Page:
The plan to hold a “long march” to topple Prime Minister Imran Khan from power was called the “azadi march”, a name Khan had chosen for his own agitation against then Prime Minister Nawaz Sharif in 2014. But, in 2019, a long march has not been easy to organise.
The main opposition parties, Pakistan Muslim League-Nawaz (PMLN) and Pakistan People’s Party (PPP), were doing badly after the 2018 election, won by Khan’s Pakistan Tehreek-e-Insaf (PTI).
PMLN leader Sharif had been convicted of corruption and money-laundering, or not being “sadiq” (truthful) and “ameen” (trustworthy), under the constitution, and sentenced to seven years in jail. The leader of the PPP, Asif Ali Zardari, was picked up for corruption by the National Accountability Bureau (NAB) once again and was facing trial.
Both mainstream party leaders were severely, if not terminally, ill: Zardari has already spent 11 years in a NAB jail in the past. But it was neither the PMLN nor the PPP who thought of the “long march” against Khan, knowing that the army — called the “idara” or “institution” — stood squarely behind him.
PMLN was divided between the incarcerated Nawaz, who wanted anti-government agitation, and his younger brother — head of the party, Shehbaz Sharif — who preferred to wait for the right winds to blow from the GHQ. A letter from prison from Nawaz to the party, however, forced his hand. On the other hand, Zardari, pragmatic to a fault, thought he could marginally support the “long march” and see where it went in the long run.
But the long march was owned by neither party. It was organised and run by Maulana Fazlur Rehman of Jamiat Ulema-e-Islam-Fazl (JUIF), a religious party no one thought could ever undertake a protest march with little following among the masses (Fazlur Rehman actually had lost his seat in parliament in the 2018 election).
Additionally, the maulana was supposed to be a man of realism, ever staying on the right side of the army which he knew stood behind PM Khan. The kind of mobilisation he finally managed, though, on the outskirts of Islamabad on the first of November, surprised all observers.
The disciplined crowd from the party’s religious seminaries or madrasas was estimated at a couple of hundred thousand. Still, even more astounding was the amount of money he could spend — estimated at a billion rupees — on the transport of his votaries. No one, not even expert observers, could have predicted the kind of show
in Islamabad where the PMLN’s Shehbaz Sharif and PPP’s Bilawal Bhutto-Zardari looked like “marginal” politicians seeking the limelight.
Bilawal was upfront with his “selected” accusation — that the 2018 polls were rigged by the army to bring Khan to power, kicking polling agents out of the process while soldiers oversaw the vote-count. Fazlur Rehman was not less emphatic in sarcastically pointing to the support of the army behind Khan who, he said, was totally incompetent as prime minister. He was, no doubt, responding to Khan’s own uncivilised language about him in the recent past.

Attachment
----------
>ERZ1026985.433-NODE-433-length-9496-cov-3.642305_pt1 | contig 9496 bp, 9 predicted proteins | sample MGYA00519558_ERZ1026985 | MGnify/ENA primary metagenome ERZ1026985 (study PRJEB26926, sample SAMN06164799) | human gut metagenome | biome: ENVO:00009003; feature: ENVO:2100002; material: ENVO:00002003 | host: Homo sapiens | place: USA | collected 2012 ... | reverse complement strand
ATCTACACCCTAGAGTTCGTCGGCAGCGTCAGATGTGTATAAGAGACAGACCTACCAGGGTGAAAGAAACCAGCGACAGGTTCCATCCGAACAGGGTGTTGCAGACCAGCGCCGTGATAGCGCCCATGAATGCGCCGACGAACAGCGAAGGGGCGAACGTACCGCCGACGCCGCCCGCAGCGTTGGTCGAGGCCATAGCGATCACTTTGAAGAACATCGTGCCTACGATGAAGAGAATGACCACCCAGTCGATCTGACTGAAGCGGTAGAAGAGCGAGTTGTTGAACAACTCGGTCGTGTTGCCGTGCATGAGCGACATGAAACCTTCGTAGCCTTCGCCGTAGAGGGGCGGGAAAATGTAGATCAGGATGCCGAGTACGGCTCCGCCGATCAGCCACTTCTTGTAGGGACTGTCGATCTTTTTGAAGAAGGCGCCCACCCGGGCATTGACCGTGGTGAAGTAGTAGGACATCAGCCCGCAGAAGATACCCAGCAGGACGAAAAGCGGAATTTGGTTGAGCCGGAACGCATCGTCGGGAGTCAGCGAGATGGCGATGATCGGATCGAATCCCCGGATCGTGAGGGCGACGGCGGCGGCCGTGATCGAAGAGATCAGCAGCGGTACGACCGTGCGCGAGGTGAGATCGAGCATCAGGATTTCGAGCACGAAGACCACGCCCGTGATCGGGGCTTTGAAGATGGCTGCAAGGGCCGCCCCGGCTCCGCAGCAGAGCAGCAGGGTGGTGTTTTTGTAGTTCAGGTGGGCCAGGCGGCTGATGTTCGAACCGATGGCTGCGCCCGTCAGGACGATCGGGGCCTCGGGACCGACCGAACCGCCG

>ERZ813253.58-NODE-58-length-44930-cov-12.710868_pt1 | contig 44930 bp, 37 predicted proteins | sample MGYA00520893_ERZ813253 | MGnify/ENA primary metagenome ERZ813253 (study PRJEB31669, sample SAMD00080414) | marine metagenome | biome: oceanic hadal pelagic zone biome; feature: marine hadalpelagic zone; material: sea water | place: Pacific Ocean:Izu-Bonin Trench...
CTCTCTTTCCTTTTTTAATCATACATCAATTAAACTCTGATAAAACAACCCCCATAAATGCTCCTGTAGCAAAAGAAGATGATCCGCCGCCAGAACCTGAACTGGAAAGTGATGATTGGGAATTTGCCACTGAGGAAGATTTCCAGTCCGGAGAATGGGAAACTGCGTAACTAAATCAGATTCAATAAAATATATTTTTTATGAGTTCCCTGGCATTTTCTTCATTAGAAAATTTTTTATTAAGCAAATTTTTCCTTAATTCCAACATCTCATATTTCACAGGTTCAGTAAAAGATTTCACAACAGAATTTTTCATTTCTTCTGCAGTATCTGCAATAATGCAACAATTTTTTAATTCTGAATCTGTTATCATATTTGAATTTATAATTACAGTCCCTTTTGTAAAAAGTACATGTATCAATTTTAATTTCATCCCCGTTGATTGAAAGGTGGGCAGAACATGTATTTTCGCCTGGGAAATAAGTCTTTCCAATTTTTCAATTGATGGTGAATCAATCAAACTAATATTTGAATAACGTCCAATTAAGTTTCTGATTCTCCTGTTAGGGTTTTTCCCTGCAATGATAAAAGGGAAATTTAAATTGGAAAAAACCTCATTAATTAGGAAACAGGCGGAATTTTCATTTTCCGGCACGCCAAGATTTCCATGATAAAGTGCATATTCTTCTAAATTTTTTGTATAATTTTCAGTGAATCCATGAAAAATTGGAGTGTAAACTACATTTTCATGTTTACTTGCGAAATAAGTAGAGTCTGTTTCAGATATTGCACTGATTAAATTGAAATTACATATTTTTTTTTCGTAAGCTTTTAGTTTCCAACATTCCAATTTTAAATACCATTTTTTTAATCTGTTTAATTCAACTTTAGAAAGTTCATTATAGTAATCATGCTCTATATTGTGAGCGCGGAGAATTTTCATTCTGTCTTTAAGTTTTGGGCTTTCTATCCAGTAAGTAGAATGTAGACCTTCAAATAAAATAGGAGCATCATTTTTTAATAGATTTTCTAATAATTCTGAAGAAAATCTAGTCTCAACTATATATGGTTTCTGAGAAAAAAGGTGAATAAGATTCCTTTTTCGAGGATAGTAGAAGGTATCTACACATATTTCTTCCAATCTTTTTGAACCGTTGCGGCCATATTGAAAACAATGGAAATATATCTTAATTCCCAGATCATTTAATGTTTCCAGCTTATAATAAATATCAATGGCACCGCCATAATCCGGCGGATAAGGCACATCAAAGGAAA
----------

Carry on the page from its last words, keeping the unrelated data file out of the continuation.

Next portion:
And, when he threw at Khan the deadline of “two days” — in which Khan was to bow out of power or face “arrest” at the hands of his madrasa followers — everyone knew that the maulana was taking on the “idara” in extremis, which neither of the two parties would be able to do.
However, Shehbaz Sharif let off some accumulated steam accusing Khan of relying on magic rather than Islam: Tangentially referring to Khan’s ascetically inclined wife, who is rumoured to be in possession of djinns, making Khan win through supernatural means.
Predictably, the army spoke through its Inter-Services Public Relations (ISPR) warning all and sundry that the army would not tolerate the sort of disturbance the “long march” was threatening.
What Pakistan has achieved in its 72 years of existence is the culture of insult. It is a nuclear power where the leaders, and their followers, speak a language unheard of in past civilisations. Some fulmination comes from religion, but not all. And it come equally from the mouths of men and women. For instance, the prime minister’s adviser on information, Firdaus Ahiq Awan (the name means paradise) — a heavily powdered volcano emitting fire and brimstone on television. She easily eclipses the PTI rank-and-file vulgarising democracy in Pakistan daily through their harangues.
The Maulana says he can take on the government and the army across the country, and jam all business. However, the protest or “dharna” has gone on while the PPP and PMLN hesitated at the starting line saying they were a part of the protest against an “illegitimate” state; but that they won’t go beyond sitting on the outer edge of Islamabad.
Everyone knows the maulana can’t take on the army, but no one minds enjoying the destabilising abuse-fest unleashed against the ruling party.
This article first appeared in the print edition on November 9, 2019 under the title ‘Long march that wasn’t’. The writer is consulting editor, Newsweek Pakistan